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How Does a Window’s Sealed Unit Stay Sealed?

Window Geeks

Last week on #TwoCentsTuesday, we asked whether this statement was true or false:

"On a window, the most thermal bridging occurs at the edge of the glass, spacer bar, and frame." If you guessed that this was a trick question... you were right!

Most thermal bridging is at the edge of the glass (spacer) and where any steel reinforcement is required. But it's important to understand that some materials are more conductive than others, so it depends on what type of window you're talking about when it comes to reaching an answer.

What is a spacer bar?

We’re about to go full-blown Window Geek! Ready for it? An IGU commonly consists of two (sometimes more) panes of glass separated by a spacer bar filled with molecular sieve desiccant to ensure the unit stays free of moisture and is hermetically sealed around the edges. This forms a single unit airspace which creates a barrier for heat and sound transfer.

Or, more simply put, it is the thing along the edges of the sealed unit that keeps the glass panes separated from each other. It keeps the sealed unit… sealed.

In the past when energy performance expectations were low, most of a window’s frame material was aluminum. This formed a rigid bar which was sealed to the glass with either silicone or butyl rubber. Aluminum was the most commonly used spacer material until less conductive “warm-edge” spacers were developed. The reason we don’t like to use aluminum today is because it has a high conductivity rate. Electrical wiring uses aluminum, giving an idea of just how conductive it is.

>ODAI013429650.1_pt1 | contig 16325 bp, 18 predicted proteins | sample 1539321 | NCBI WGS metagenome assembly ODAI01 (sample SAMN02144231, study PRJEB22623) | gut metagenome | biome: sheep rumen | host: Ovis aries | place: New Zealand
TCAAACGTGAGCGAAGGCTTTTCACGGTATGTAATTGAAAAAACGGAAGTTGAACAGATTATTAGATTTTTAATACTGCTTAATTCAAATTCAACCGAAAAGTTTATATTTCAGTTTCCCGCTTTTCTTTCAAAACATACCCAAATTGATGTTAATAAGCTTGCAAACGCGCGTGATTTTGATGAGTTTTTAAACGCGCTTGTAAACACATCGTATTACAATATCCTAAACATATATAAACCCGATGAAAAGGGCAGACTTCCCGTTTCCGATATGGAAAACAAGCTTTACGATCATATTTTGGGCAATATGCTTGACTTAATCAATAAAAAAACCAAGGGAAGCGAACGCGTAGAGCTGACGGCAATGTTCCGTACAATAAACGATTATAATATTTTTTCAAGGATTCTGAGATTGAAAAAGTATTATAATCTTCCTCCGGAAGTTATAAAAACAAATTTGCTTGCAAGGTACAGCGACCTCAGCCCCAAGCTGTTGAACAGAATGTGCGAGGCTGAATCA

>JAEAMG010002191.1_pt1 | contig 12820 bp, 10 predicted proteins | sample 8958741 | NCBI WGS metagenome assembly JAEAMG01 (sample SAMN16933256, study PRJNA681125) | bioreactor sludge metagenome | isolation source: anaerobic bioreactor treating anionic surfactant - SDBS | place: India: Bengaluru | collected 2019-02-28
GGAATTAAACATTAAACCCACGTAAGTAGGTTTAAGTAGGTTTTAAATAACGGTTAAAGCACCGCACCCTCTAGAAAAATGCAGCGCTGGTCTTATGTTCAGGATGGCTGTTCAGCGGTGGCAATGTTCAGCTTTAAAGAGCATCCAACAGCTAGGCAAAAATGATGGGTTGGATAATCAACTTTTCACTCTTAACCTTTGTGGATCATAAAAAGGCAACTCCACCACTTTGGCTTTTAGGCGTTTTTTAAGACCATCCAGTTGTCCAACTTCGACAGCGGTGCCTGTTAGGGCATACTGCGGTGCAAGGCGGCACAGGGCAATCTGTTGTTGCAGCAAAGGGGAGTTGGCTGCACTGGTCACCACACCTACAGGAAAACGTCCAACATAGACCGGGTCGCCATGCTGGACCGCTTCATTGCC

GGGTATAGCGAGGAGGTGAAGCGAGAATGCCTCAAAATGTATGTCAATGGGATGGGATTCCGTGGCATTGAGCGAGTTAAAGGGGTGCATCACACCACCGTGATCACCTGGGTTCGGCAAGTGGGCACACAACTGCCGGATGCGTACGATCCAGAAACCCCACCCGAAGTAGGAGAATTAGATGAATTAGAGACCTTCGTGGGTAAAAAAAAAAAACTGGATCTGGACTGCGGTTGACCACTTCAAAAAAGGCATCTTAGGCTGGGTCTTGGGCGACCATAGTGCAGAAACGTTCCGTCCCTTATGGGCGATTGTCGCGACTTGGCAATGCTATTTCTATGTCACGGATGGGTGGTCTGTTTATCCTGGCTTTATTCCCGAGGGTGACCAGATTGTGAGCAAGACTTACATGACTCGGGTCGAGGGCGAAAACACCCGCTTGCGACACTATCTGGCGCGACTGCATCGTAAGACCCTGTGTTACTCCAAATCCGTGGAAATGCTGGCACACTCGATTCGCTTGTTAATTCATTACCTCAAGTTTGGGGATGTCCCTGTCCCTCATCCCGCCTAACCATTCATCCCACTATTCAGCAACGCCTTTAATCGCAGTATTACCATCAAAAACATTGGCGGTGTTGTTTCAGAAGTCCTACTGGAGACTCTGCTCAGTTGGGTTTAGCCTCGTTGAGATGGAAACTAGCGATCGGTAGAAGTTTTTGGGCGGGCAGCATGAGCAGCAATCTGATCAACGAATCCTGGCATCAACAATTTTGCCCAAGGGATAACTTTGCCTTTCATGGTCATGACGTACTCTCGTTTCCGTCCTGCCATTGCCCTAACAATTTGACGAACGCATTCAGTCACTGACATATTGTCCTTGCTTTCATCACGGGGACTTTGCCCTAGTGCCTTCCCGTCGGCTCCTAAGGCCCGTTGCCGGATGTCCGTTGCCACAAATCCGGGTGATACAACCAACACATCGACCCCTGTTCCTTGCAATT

Warm-edged spacers proved to be a great alternative as they have a much lower conductivity rate. Newer synthetic non-metal bars are another option.  Opting for low-conduction spacer materials such as ultra-thin stainless steel or a non-metal alternative is a good way for a window to achieve higher performance levels.

What is a warm-edge spacer?

The “warm-edge” spacer features a unique design that creates an effective thermal barrier at the edge of the IGU to help reduce conducted heat loss through the window. This makes them stronger and better at retaining insulating gas than many conventional designs. One of the main reasons to use double-glazing is for superior insulation. The transition to the terminology "warm-edge" was to provide a name for a spacer bar that was less heat conductive.

Or in less Window-Geeky terms… an option to seal the panes of glass with something that carries less heat and cold.

The most conductive areas can have a bigger impact on a window’s overall performance, so focusing solely on glass and LoE coatings will not necessarily get you to your desired performance level. Centra offers a variety of options based on customers’ needs. Based on code requirements and the customer’s budget, Centra provides the best-in-class thermal insulation properties while still maintaining the structural integrity of the IGUs.

We Are Your Certified Window Geeks

We love to talk windows! We’re here to help, so if you have a question about your window project all you have to do is reach out. Contact us early in the process so that our experts can make sure everything is correct from the get-go.

For more information on this topic (and many more!) contact our local Employee Owners at 1-888-534-3333 or drop us an email at Join the club and become a Window Geek yourself by signing up for our biweekly newsletter, which provides news, advice, and tips about the window industry and upcoming events, and test your window knowledge by following us on LinkedIn.

Written by: Les Ferris , September 15, 2022
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